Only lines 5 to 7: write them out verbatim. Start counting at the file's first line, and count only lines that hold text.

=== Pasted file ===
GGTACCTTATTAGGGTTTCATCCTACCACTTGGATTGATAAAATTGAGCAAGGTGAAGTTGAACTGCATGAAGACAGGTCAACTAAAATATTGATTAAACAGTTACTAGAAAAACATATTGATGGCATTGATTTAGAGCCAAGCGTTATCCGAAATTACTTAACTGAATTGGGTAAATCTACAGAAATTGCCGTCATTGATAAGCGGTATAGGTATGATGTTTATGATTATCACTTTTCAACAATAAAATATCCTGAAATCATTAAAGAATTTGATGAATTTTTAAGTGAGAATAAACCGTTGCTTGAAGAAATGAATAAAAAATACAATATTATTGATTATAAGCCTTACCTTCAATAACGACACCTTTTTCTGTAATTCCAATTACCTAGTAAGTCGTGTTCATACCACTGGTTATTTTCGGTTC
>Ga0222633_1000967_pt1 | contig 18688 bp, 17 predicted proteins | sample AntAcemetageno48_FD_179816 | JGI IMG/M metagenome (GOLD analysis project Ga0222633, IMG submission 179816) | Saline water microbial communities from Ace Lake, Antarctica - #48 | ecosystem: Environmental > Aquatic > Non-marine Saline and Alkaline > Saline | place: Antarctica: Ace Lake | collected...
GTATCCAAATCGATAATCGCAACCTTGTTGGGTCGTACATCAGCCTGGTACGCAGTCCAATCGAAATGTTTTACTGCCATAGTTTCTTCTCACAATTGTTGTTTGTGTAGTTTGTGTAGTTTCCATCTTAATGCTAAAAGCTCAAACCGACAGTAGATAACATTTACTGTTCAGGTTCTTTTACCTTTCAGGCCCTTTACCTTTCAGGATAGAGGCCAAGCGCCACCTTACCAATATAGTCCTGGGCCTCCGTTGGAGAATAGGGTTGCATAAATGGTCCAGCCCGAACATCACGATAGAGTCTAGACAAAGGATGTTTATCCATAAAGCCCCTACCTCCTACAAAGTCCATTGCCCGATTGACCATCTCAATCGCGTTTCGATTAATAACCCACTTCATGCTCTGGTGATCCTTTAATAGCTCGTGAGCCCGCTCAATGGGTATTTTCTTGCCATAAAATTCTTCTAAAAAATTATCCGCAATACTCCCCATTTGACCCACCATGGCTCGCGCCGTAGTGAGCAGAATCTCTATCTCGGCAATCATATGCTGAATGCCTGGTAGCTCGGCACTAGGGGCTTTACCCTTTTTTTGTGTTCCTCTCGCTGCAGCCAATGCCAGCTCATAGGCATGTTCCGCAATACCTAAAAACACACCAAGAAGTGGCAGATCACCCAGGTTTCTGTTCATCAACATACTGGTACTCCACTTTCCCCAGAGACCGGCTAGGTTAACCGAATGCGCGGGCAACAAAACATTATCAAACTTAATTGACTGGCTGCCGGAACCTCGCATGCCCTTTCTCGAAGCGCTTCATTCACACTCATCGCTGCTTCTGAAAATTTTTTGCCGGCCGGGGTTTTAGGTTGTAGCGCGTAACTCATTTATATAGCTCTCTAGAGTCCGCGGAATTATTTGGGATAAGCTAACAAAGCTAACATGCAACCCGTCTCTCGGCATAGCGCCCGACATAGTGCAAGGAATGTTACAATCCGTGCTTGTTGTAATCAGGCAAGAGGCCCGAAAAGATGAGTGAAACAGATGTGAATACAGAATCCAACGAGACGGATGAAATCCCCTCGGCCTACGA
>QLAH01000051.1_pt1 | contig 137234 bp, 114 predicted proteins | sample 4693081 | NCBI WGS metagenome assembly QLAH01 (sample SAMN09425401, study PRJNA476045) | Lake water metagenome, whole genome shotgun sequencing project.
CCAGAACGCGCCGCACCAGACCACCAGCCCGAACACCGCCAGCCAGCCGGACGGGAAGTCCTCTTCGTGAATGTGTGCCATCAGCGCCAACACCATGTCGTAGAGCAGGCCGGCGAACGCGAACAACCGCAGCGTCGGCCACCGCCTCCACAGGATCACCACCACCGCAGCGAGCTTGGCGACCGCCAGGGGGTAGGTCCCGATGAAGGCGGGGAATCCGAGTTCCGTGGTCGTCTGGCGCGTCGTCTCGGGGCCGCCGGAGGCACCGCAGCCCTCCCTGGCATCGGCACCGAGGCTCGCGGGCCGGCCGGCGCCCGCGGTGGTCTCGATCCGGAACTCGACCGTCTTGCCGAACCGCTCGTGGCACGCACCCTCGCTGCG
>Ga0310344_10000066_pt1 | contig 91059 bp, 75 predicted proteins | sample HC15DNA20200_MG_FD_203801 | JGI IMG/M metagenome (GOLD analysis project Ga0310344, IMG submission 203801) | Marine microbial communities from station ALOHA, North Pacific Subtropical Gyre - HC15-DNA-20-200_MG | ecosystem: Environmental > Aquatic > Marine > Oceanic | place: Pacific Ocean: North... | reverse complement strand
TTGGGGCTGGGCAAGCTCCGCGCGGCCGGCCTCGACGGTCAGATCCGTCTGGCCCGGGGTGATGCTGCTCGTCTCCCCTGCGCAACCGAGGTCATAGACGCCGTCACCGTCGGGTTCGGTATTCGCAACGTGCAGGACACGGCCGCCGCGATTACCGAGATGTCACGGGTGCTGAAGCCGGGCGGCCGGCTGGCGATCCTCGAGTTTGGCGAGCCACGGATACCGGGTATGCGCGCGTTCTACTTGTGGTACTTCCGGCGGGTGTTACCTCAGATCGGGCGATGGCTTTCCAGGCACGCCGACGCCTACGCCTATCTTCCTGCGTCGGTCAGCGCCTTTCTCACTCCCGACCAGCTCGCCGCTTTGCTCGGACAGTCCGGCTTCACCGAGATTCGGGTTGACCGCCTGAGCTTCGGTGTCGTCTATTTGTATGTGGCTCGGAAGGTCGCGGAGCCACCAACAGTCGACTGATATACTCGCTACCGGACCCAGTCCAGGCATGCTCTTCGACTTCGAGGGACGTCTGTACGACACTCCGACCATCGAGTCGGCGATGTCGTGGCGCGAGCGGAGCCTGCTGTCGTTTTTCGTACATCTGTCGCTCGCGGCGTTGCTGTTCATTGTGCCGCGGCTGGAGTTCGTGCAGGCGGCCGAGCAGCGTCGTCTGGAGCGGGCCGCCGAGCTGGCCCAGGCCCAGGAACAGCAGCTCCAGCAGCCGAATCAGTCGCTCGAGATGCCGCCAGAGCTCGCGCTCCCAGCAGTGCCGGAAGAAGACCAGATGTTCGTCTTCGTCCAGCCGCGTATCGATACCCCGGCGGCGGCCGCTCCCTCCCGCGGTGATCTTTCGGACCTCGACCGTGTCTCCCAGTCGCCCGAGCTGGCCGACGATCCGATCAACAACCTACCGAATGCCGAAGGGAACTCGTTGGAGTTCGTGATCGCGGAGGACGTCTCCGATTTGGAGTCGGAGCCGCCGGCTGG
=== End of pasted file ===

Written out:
CCAGAACGCGCCGCACCAGACCACCAGCCCGAACACCGCCAGCCAGCCGGACGGGAAGTCCTCTTCGTGAATGTGTGCCATCAGCGCCAACACCATGTCGTAGAGCAGGCCGGCGAACGCGAACAACCGCAGCGTCGGCCACCGCCTCCACAGGATCACCACCACCGCAGCGAGCTTGGCGACCGCCAGGGGGTAGGTCCCGATGAAGGCGGGGAATCCGAGTTCCGTGGTCGTCTGGCGCGTCGTCTCGGGGCCGCCGGAGGCACCGCAGCCCTCCCTGGCATCGGCACCGAGGCTCGCGGGCCGGCCGGCGCCCGCGGTGGTCTCGATCCGGAACTCGACCGTCTTGCCGAACCGCTCGTGGCACGCACCCTCGCTGCG
>Ga0310344_10000066_pt1 | contig 91059 bp, 75 predicted proteins | sample HC15DNA20200_MG_FD_203801 | JGI IMG/M metagenome (GOLD analysis project Ga0310344, IMG submission 203801) | Marine microbial communities from station ALOHA, North Pacific Subtropical Gyre - HC15-DNA-20-200_MG | ecosystem: Environmental > Aquatic > Marine > Oceanic | place: Pacific Ocean: North... | reverse complement strand
TTGGGGCTGGGCAAGCTCCGCGCGGCCGGCCTCGACGGTCAGATCCGTCTGGCCCGGGGTGATGCTGCTCGTCTCCCCTGCGCAACCGAGGTCATAGACGCCGTCACCGTCGGGTTCGGTATTCGCAACGTGCAGGACACGGCCGCCGCGATTACCGAGATGTCACGGGTGCTGAAGCCGGGCGGCCGGCTGGCGATCCTCGAGTTTGGCGAGCCACGGATACCGGGTATGCGCGCGTTCTACTTGTGGTACTTCCGGCGGGTGTTACCTCAGATCGGGCGATGGCTTTCCAGGCACGCCGACGCCTACGCCTATCTTCCTGCGTCGGTCAGCGCCTTTCTCACTCCCGACCAGCTCGCCGCTTTGCTCGGACAGTCCGGCTTCACCGAGATTCGGGTTGACCGCCTGAGCTTCGGTGTCGTCTATTTGTATGTGGCTCGGAAGGTCGCGGAGCCACCAACAGTCGACTGATATACTCGCTACCGGACCCAGTCCAGGCATGCTCTTCGACTTCGAGGGACGTCTGTACGACACTCCGACCATCGAGTCGGCGATGTCGTGGCGCGAGCGGAGCCTGCTGTCGTTTTTCGTACATCTGTCGCTCGCGGCGTTGCTGTTCATTGTGCCGCGGCTGGAGTTCGTGCAGGCGGCCGAGCAGCGTCGTCTGGAGCGGGCCGCCGAGCTGGCCCAGGCCCAGGAACAGCAGCTCCAGCAGCCGAATCAGTCGCTCGAGATGCCGCCAGAGCTCGCGCTCCCAGCAGTGCCGGAAGAAGACCAGATGTTCGTCTTCGTCCAGCCGCGTATCGATACCCCGGCGGCGGCCGCTCCCTCCCGCGGTGATCTTTCGGACCTCGACCGTGTCTCCCAGTCGCCCGAGCTGGCCGACGATCCGATCAACAACCTACCGAATGCCGAAGGGAACTCGTTGGAGTTCGTGATCGCGGAGGACGTCTCCGATTTGGAGTCGGAGCCGCCGGCTGG